Semiconductors: The key to France’s industrial sovereignty?
The global race to produce semiconductors is on, as demand for these materials keeps rising in our increasingly digital society. France, in particular, is well positioned to become one of the leading players in the industry, with several innovative actors at the forefront.
Semiconductors have become omnipresent in our daily lives. These materials, which conduct electricity and are essential components of electronic devices, from smartphones to computers, are at the very core of the accelerating digital transition. In 2022, global sales reached $574.1 billion, according to the Semiconductor Industry Association — the highest-ever annual total. But faced with ever increasing demand, the global market and production capacities are under unprecedented tension.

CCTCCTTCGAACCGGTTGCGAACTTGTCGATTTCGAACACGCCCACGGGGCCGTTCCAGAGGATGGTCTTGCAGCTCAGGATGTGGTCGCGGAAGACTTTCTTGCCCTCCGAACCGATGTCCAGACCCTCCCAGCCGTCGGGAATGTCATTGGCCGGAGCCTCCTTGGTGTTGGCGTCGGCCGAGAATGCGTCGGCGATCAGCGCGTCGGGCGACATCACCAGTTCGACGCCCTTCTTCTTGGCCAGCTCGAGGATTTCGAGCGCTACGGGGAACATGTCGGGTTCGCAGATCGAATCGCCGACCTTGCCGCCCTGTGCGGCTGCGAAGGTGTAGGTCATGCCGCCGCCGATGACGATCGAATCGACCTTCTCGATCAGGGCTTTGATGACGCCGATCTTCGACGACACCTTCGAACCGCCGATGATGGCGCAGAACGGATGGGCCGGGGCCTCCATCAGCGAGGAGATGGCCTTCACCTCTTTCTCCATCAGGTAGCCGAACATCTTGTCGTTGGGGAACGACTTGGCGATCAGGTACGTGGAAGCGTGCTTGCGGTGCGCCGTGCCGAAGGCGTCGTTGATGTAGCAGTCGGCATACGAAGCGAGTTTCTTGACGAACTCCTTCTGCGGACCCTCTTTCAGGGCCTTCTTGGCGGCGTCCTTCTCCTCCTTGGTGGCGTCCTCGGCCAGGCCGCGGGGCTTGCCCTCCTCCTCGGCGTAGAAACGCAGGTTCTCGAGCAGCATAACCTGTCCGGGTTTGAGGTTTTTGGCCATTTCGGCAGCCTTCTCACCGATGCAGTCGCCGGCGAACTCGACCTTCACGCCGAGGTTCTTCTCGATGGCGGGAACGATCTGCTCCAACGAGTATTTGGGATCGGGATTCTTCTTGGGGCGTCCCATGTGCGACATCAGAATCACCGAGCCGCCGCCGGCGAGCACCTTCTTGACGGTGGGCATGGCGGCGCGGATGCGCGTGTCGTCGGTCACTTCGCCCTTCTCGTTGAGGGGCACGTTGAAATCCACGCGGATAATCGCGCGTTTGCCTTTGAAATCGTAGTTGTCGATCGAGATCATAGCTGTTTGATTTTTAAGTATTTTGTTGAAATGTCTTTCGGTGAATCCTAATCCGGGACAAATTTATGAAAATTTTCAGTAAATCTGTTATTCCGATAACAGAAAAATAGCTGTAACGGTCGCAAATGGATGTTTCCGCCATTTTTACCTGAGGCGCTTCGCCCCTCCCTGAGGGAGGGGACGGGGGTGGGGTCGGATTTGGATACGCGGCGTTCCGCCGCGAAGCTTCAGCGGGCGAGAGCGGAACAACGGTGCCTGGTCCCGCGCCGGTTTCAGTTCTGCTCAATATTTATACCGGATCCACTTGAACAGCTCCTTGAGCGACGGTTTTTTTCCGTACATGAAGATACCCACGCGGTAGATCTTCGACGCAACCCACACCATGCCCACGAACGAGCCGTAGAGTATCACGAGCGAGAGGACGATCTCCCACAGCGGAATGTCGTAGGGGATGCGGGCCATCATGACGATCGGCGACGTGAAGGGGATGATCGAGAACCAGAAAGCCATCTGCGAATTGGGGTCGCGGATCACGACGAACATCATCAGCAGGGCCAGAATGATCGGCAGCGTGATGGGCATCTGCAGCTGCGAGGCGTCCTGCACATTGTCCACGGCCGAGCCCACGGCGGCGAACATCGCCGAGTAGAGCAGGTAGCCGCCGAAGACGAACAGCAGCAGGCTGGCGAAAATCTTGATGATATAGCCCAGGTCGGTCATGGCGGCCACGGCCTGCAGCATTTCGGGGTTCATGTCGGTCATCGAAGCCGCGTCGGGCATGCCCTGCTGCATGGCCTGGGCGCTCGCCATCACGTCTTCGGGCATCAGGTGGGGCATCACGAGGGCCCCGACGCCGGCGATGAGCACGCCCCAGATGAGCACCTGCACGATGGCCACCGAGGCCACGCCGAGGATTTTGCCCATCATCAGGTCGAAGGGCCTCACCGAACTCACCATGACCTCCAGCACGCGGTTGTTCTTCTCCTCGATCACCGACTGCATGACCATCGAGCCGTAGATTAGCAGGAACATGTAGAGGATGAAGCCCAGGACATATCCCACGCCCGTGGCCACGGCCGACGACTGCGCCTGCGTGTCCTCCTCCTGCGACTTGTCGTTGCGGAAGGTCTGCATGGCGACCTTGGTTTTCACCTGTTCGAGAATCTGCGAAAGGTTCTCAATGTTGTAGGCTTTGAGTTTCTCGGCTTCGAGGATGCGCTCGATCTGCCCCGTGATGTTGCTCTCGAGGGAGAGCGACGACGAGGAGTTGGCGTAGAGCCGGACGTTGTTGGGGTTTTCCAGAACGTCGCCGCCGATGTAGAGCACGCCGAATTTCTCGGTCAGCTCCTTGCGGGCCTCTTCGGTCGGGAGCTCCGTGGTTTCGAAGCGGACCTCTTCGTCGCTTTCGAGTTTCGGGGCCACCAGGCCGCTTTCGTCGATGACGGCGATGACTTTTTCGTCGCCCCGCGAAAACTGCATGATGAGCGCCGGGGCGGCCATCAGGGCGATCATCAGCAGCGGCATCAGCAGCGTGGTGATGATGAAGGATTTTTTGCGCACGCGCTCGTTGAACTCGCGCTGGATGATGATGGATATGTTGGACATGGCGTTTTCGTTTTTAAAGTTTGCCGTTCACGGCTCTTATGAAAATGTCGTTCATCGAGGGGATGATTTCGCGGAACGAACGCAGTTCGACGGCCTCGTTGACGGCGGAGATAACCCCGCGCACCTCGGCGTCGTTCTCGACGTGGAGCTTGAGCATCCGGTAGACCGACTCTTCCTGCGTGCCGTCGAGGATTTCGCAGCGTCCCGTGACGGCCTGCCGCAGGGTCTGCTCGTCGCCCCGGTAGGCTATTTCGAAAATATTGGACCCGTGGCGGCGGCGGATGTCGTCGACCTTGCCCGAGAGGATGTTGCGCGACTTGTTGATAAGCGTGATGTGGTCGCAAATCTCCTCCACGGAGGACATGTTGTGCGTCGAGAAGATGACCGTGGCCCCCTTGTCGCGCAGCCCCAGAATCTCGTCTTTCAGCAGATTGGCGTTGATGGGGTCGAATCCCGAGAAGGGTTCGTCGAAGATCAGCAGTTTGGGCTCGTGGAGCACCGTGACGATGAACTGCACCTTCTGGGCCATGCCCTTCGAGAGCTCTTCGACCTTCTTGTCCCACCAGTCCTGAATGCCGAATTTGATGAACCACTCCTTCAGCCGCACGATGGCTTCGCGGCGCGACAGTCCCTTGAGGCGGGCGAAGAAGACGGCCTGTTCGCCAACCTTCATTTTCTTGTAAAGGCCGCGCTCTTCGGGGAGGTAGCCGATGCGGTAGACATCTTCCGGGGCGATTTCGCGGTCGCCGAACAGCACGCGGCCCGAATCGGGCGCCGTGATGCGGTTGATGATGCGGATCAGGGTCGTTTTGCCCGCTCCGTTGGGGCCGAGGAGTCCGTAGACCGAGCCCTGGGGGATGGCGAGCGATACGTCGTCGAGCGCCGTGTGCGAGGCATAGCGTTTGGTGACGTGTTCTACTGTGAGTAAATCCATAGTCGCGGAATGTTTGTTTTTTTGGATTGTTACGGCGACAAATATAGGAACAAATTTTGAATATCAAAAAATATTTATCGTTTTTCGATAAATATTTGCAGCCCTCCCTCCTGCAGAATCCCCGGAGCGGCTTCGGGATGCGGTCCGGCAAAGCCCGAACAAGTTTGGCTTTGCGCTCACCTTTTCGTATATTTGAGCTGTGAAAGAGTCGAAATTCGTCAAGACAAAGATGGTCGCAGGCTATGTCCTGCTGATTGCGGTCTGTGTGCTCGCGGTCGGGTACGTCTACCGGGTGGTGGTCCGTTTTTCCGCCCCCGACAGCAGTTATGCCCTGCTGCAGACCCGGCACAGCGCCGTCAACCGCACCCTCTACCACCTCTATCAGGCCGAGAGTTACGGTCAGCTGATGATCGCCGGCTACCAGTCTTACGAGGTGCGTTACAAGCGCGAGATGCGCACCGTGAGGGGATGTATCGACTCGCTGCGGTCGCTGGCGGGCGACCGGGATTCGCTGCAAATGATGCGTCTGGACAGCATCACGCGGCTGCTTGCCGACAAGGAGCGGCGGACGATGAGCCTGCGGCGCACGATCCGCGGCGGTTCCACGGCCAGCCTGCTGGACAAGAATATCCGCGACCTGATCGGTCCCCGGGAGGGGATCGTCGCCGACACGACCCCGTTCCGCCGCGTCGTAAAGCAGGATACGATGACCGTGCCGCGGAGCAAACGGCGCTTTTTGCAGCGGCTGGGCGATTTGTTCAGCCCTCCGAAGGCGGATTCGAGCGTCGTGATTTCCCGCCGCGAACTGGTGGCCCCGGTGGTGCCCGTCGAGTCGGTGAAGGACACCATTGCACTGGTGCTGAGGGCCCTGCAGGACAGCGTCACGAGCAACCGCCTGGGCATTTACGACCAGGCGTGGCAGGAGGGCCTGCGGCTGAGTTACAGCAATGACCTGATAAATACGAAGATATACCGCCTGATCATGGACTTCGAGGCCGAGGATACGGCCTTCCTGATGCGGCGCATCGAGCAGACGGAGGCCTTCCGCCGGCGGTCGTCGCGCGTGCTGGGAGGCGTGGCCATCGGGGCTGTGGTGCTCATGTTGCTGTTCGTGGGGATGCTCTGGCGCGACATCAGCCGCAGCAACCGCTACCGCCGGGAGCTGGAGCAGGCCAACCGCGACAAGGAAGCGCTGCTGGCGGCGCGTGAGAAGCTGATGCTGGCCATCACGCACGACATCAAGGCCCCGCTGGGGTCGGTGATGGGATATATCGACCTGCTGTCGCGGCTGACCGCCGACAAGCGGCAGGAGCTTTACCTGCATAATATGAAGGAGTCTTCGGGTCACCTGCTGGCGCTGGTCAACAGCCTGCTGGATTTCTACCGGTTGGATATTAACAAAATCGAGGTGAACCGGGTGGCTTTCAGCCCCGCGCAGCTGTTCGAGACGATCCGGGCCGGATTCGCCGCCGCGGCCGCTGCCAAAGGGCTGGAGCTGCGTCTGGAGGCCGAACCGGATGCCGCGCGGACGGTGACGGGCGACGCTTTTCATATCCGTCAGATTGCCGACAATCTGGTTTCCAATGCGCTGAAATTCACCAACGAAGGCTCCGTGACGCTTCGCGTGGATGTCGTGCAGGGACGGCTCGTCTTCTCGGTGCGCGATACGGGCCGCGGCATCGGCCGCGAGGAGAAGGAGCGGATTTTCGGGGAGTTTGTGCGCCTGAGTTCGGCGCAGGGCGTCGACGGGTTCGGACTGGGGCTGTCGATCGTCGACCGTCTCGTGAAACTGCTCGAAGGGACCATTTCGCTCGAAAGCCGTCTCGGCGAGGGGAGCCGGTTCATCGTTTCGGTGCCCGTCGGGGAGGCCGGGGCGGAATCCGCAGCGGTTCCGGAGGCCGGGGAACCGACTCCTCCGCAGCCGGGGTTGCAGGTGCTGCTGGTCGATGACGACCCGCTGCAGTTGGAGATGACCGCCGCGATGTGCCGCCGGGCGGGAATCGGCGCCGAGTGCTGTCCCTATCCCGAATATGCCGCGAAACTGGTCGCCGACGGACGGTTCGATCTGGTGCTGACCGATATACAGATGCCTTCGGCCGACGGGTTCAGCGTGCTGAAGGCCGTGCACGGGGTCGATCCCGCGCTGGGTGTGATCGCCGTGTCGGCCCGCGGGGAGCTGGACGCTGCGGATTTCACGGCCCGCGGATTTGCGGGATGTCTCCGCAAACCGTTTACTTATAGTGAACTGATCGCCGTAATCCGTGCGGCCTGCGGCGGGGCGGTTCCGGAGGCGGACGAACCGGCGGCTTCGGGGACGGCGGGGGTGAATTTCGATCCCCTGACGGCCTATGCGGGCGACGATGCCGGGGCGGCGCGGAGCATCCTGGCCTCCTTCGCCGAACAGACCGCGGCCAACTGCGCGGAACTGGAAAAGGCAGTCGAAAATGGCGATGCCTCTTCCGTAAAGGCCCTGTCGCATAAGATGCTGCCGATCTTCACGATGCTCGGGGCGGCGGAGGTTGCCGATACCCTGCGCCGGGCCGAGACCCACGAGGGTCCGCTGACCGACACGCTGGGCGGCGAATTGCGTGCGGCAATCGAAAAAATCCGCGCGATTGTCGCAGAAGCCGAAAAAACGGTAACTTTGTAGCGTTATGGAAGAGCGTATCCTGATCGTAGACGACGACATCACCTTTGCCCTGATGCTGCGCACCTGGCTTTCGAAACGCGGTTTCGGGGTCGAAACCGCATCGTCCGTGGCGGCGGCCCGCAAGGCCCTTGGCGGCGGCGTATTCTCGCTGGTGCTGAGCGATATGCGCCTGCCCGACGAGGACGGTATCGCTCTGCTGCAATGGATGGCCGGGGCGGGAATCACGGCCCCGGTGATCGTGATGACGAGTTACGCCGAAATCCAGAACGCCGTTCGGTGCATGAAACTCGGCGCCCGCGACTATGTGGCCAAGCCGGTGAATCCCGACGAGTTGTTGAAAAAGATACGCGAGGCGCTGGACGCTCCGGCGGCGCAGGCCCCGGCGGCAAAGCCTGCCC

Countries and companies alike are launching massive investments across the world to reinforce their technical expertise and wean themselves off their dependence on Asia’s leading semiconductor industry. For Sébastien Dauvé, director of CEA-Leti, a research institute for electronics and information technologies based in Grenoble, the last three years have shown that “we needed to regain some autonomy and sovereignty over our capacity to manufacture things on our own territory.” This has pushed Europe to recently adopt the European Chips Act (ECA), with the ambition to double the bloc’s current share of global chip production to 20% in 2030. Meanwhile, in the summer of 2022, the French government unveiled its 5-billion-euro strategy to boost the electronics sector as part of its “France 2030” plan.